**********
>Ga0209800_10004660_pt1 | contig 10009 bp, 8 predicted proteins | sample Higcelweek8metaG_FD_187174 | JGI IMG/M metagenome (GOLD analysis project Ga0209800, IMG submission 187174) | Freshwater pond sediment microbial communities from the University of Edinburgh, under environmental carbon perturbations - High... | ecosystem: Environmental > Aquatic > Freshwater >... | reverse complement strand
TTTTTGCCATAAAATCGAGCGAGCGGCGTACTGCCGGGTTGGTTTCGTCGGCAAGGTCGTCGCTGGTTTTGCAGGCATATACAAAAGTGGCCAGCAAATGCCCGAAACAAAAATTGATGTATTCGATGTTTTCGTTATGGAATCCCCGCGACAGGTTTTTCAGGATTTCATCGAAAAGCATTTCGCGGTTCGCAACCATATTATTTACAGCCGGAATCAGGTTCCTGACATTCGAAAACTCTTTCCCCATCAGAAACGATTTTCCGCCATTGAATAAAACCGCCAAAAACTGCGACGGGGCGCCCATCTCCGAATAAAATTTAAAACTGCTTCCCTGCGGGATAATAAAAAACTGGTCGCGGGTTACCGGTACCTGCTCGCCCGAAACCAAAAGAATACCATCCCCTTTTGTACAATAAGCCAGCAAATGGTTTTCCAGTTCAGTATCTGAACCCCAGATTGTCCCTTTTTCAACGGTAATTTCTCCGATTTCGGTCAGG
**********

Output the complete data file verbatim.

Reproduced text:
>Ga0209800_10004660_pt1 | contig 10009 bp, 8 predicted proteins | sample Higcelweek8metaG_FD_187174 | JGI IMG/M metagenome (GOLD analysis project Ga0209800, IMG submission 187174) | Freshwater pond sediment microbial communities from the University of Edinburgh, under environmental carbon perturbations - High... | ecosystem: Environmental > Aquatic > Freshwater >... | reverse complement strand
TTTTTGCCATAAAATCGAGCGAGCGGCGTACTGCCGGGTTGGTTTCGTCGGCAAGGTCGTCGCTGGTTTTGCAGGCATATACAAAAGTGGCCAGCAAATGCCCGAAACAAAAATTGATGTATTCGATGTTTTCGTTATGGAATCCCCGCGACAGGTTTTTCAGGATTTCATCGAAAAGCATTTCGCGGTTCGCAACCATATTATTTACAGCCGGAATCAGGTTCCTGACATTCGAAAACTCTTTCCCCATCAGAAACGATTTTCCGCCATTGAATAAAACCGCCAAAAACTGCGACGGGGCGCCCATCTCCGAATAAAATTTAAAACTGCTTCCCTGCGGGATAATAAAAAACTGGTCGCGGGTTACCGGTACCTGCTCGCCCGAAACCAAAAGAATACCATCCCCTTTTGTACAATAAGCCAGCAAATGGTTTTCCAGTTCAGTATCTGAACCCCAGATTGTCCCTTTTTCAACGGTAATTTCTCCGATTTCGGTCAGG